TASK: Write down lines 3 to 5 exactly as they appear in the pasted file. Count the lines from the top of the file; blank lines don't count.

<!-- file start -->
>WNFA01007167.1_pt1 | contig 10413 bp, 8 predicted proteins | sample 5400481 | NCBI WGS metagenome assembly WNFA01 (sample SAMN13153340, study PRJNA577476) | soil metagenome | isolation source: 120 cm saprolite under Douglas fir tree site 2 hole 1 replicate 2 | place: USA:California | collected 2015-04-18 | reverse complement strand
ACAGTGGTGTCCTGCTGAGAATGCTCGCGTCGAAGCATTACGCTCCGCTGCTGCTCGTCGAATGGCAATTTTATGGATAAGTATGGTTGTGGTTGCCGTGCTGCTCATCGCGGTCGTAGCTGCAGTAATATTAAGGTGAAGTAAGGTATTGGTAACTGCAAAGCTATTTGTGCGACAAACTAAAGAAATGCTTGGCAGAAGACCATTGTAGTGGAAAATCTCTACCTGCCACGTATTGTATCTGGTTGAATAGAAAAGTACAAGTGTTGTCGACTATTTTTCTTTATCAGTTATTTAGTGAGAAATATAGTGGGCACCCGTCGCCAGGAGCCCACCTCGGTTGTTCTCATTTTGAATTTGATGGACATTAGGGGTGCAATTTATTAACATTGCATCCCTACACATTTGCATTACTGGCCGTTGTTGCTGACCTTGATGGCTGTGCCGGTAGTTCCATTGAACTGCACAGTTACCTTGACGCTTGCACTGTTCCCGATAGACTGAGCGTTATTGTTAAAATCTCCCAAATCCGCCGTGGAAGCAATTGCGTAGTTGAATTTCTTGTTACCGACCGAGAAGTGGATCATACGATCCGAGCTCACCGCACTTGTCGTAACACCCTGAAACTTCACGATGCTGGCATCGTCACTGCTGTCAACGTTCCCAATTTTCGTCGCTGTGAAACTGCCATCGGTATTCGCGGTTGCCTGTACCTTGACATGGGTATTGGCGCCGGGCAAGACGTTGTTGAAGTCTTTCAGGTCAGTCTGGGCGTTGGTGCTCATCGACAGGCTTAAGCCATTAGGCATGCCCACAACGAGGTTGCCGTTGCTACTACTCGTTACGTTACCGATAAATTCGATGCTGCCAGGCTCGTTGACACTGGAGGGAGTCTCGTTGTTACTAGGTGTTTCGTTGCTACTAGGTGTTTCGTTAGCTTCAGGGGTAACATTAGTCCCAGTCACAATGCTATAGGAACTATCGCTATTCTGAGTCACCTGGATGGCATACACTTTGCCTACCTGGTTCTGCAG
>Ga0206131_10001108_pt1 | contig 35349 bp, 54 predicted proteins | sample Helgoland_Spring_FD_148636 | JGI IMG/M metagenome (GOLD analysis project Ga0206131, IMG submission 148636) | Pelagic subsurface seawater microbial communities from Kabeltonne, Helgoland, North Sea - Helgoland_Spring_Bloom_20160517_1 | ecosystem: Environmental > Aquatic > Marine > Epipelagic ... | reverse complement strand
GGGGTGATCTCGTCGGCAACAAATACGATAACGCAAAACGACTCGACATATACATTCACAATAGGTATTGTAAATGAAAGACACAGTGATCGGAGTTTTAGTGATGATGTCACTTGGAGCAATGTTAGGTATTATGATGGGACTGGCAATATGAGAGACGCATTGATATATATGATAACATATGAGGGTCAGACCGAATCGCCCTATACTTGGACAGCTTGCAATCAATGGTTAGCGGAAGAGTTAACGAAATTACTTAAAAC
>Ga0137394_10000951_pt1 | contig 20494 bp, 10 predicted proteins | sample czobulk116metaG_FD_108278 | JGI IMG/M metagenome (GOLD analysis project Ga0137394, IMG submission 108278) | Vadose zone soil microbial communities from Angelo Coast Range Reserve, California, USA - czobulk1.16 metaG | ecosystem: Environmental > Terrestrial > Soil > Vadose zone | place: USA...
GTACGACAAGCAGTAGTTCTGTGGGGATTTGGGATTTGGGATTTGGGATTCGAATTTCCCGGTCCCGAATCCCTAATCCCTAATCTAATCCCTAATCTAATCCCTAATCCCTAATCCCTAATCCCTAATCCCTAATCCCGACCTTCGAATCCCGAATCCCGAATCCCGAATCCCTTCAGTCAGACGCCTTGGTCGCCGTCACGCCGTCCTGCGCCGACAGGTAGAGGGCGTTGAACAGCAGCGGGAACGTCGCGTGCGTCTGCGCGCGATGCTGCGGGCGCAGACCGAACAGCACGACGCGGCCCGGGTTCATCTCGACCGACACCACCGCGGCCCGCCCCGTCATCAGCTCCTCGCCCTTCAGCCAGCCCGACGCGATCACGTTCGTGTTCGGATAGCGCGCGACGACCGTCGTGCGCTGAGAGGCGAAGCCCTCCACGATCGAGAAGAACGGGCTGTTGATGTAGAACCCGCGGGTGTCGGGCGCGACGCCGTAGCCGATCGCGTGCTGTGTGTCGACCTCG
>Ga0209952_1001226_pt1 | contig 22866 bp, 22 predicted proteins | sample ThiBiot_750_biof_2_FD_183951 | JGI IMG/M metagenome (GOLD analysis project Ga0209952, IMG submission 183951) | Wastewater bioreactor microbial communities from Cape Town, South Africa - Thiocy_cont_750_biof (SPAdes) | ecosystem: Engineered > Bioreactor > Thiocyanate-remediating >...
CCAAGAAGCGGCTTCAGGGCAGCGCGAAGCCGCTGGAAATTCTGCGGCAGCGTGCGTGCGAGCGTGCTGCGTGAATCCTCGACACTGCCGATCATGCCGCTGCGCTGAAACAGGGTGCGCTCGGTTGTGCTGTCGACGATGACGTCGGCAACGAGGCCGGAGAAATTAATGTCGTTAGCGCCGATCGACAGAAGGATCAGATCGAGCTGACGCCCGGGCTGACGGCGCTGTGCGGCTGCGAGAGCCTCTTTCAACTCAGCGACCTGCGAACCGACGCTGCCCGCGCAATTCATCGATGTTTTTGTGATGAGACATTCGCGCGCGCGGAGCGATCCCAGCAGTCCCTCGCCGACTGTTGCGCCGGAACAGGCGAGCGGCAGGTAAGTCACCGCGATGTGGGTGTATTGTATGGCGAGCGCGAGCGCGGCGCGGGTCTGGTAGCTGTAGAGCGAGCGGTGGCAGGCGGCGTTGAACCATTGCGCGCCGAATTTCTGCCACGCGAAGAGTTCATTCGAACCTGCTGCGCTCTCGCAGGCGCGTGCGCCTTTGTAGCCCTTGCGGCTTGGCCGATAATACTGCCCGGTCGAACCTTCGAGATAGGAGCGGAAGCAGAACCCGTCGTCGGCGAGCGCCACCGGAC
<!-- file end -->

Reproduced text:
>Ga0206131_10001108_pt1 | contig 35349 bp, 54 predicted proteins | sample Helgoland_Spring_FD_148636 | JGI IMG/M metagenome (GOLD analysis project Ga0206131, IMG submission 148636) | Pelagic subsurface seawater microbial communities from Kabeltonne, Helgoland, North Sea - Helgoland_Spring_Bloom_20160517_1 | ecosystem: Environmental > Aquatic > Marine > Epipelagic ... | reverse complement strand
GGGGTGATCTCGTCGGCAACAAATACGATAACGCAAAACGACTCGACATATACATTCACAATAGGTATTGTAAATGAAAGACACAGTGATCGGAGTTTTAGTGATGATGTCACTTGGAGCAATGTTAGGTATTATGATGGGACTGGCAATATGAGAGACGCATTGATATATATGATAACATATGAGGGTCAGACCGAATCGCCCTATACTTGGACAGCTTGCAATCAATGGTTAGCGGAAGAGTTAACGAAATTACTTAAAAC
>Ga0137394_10000951_pt1 | contig 20494 bp, 10 predicted proteins | sample czobulk116metaG_FD_108278 | JGI IMG/M metagenome (GOLD analysis project Ga0137394, IMG submission 108278) | Vadose zone soil microbial communities from Angelo Coast Range Reserve, California, USA - czobulk1.16 metaG | ecosystem: Environmental > Terrestrial > Soil > Vadose zone | place: USA...